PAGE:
Marie-Térèse Little, PhD is a volunteer member of Island Health clinical research ethics board on Vancouver Island, B.C. She worked at the Fred Hutch developing novel strategies for reduced intensity bone marrow transplants and she now lives in Victoria, BC with her family. Marie-Térèse is the founder and chief consultant at 4th Dimension Biomedical Research Communications (www.4Dbrc.com) where complex bio-medical and scientific information is distilled into clear, meaningful and comprehensible communications. This is her last entry for this conference. We thank her for her time and talent in serving her regional biomedical community, and the Western IRB for providing supplementary funding for her and other participants in 2015.

Simple Words Make a Difference at NWABR and Quorum Review’s IRB Conference

by Marie-Térèse Little, PhD

Dr. Charlotte Shupert, Product Manager for Compliance Solutions, Evisions Inc. effectively outlined some real-world best practices necessary for a true informed consent process in her session titled How IRBs, Institutions, Sponsors and Subjects Impact What is Required in Consent Forms at this year’s NWABR IRB Conference. Among other practical recommendations, she was emphatic that we need to write good consent forms, conduct a good consent process and find out what the participants understand. Furthermore, she expressed that the e-consent form absolutely needs to be in an active voice, readable, with lay language at a level of literacy that reflects a 5th to 8th school grade level (with brief sentences and words with few syllables), in standard font sizes, headers and margins. Whenever possible, the electronic document should use supplements to the text such as videos, tables, graphs, pictures, drawings and schematics. An absolute necessity is a tool to evaluate the understanding of the participant and the “teach back” method was recommended. Her presentation was both witty and serious, factual and candid, and it was a pleasure to hear her recommendations.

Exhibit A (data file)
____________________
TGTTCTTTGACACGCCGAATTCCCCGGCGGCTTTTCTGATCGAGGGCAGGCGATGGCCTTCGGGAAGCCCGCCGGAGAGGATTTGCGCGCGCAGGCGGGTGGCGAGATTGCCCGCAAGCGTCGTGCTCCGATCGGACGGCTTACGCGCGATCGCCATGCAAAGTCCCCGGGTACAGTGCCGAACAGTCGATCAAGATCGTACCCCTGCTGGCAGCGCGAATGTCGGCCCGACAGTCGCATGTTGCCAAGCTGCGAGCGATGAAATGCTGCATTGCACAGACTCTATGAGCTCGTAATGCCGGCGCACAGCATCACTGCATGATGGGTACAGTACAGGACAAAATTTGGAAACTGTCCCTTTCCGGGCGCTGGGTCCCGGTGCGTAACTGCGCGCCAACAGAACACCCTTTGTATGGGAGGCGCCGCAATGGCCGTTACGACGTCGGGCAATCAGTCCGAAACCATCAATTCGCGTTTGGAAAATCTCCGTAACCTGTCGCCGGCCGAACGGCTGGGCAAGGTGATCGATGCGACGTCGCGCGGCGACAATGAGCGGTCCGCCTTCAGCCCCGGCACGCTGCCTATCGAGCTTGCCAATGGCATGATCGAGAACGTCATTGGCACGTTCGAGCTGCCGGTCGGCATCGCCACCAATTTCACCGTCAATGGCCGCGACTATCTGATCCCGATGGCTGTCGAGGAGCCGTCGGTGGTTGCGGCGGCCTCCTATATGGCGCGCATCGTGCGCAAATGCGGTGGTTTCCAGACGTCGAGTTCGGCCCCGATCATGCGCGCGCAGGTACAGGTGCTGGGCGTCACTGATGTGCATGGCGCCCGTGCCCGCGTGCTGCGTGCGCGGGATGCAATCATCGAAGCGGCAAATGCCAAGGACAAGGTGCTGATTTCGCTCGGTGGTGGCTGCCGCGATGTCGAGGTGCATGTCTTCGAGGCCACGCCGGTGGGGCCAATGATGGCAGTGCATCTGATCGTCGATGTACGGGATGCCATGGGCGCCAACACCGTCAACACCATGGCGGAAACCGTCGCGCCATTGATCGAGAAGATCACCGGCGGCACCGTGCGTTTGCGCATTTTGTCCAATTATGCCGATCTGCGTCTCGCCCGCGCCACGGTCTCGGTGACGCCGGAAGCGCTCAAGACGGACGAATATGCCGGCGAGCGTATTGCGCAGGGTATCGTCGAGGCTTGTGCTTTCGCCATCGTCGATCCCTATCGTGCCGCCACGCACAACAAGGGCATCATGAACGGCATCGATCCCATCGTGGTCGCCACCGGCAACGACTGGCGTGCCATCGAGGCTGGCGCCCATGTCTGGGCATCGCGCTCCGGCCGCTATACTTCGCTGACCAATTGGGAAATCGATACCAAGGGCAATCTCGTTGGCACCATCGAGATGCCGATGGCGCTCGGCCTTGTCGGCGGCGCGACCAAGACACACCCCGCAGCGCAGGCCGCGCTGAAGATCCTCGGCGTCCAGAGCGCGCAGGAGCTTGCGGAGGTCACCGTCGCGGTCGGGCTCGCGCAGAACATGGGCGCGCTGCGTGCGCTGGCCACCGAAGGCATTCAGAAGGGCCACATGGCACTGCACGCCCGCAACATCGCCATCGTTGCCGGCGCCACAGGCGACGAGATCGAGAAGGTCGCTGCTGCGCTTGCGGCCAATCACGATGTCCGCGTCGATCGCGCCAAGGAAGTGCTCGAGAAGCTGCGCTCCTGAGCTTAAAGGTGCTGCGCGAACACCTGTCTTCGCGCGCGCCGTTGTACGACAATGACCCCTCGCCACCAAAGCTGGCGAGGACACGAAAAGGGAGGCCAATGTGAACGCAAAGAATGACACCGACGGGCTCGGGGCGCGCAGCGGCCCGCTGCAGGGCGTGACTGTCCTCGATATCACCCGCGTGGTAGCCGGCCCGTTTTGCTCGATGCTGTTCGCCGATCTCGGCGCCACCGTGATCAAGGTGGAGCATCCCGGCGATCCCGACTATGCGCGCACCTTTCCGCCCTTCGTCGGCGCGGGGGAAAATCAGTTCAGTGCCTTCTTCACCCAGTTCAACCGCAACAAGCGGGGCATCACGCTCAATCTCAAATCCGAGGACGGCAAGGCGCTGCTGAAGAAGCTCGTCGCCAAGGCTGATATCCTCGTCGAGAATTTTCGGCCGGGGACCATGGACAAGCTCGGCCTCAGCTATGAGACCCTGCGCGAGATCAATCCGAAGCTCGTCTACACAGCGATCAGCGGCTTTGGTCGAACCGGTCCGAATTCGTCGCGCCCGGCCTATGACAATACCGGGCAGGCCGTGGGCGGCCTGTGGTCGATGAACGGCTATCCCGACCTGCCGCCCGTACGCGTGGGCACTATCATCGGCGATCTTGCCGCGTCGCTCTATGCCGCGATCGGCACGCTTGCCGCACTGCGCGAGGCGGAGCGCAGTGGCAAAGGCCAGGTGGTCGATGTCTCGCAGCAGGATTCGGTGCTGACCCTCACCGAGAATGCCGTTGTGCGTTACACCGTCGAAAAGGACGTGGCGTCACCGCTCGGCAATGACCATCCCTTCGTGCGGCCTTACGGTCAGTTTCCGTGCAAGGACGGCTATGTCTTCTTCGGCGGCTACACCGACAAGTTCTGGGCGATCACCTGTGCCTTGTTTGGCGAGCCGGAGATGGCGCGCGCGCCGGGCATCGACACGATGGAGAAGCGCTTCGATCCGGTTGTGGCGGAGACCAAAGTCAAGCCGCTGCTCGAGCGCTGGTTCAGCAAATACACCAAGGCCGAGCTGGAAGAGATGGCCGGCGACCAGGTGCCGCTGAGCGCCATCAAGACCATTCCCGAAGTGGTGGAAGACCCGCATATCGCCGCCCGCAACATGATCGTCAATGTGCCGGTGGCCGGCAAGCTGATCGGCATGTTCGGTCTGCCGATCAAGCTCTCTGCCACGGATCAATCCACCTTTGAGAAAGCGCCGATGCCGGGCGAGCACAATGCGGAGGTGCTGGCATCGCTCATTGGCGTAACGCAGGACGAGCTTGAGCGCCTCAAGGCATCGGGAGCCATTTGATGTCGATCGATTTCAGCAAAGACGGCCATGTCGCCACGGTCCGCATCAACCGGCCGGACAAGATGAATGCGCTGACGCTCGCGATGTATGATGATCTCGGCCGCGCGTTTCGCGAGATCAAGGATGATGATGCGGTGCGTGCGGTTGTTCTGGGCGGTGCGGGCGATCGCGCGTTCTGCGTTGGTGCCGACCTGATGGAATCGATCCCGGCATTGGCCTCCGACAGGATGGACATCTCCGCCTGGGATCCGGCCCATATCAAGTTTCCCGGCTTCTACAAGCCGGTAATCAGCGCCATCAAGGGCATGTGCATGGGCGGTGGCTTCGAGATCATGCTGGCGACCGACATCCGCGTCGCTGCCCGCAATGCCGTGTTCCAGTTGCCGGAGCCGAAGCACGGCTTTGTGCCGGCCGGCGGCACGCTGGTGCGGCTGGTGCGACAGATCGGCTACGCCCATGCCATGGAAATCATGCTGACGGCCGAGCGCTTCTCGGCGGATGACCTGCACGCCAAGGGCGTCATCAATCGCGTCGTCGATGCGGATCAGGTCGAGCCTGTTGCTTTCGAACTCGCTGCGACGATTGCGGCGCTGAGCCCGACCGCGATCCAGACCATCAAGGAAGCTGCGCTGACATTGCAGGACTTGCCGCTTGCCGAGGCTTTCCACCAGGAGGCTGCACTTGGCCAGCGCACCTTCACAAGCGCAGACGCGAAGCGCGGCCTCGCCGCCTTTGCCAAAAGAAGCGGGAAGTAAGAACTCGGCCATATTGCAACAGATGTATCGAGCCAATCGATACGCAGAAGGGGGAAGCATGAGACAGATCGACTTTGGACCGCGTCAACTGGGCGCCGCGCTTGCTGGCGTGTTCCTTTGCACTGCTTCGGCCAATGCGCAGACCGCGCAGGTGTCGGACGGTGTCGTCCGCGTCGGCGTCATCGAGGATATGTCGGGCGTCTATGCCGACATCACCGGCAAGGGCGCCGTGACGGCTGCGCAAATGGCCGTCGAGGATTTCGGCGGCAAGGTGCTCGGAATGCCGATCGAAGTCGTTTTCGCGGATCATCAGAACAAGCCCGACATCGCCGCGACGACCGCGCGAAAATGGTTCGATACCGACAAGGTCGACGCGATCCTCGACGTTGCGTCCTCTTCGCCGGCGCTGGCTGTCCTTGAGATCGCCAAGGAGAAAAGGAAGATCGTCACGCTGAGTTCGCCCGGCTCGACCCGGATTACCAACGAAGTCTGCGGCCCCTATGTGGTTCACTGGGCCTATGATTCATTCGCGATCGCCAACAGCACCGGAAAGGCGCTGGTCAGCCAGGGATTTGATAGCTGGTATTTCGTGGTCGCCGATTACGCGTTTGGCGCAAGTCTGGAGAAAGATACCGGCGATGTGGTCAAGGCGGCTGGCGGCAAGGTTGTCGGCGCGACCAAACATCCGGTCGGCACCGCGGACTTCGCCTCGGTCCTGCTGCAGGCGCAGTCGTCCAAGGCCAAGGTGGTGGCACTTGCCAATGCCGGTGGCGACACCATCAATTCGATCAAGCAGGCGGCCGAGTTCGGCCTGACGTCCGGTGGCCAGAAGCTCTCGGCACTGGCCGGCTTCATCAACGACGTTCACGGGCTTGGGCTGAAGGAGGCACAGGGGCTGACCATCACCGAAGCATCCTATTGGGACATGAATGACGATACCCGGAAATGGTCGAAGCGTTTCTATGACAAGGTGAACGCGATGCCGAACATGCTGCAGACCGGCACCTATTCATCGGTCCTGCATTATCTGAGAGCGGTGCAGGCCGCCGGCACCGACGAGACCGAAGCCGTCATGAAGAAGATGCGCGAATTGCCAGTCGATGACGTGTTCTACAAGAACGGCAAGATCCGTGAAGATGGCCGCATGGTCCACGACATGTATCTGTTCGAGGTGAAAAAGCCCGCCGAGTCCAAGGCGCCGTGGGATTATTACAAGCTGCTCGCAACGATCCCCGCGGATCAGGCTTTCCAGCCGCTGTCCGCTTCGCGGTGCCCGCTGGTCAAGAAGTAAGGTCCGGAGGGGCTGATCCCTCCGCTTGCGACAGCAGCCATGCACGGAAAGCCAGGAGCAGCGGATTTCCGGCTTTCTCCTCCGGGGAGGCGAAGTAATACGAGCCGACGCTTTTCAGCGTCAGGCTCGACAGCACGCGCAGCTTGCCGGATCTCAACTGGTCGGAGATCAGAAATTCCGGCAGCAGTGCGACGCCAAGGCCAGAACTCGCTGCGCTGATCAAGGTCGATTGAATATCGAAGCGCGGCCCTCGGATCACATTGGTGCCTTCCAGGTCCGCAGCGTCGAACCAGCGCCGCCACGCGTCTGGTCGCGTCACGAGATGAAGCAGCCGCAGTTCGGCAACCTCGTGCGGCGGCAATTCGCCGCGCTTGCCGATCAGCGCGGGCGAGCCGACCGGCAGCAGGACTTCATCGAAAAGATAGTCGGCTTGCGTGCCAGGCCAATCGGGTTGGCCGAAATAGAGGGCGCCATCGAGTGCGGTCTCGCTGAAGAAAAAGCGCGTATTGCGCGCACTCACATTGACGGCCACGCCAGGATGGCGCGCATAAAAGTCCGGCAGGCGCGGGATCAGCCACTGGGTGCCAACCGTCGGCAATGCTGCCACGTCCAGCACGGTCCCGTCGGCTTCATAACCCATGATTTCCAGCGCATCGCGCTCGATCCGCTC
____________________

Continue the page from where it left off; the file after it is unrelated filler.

Marie-Térèse Little, PhD is a volunteer member of Island Health clinical research ethics board on Vancouver Island, B.C. She worked at the Fred Hutch developing novel strategies for reduced intensity bone marrow transplants and she now lives in Victoria, BC with her family. Marie-Térèse is the founder and chief consultant at 4th Dimension Biomedical Research Communications (www.4Dbrc.com) where complex bio-medical and scientific information is distilled into clear, meaningful and comprehensible communications. Stay tuned for additional featured speaker sessions.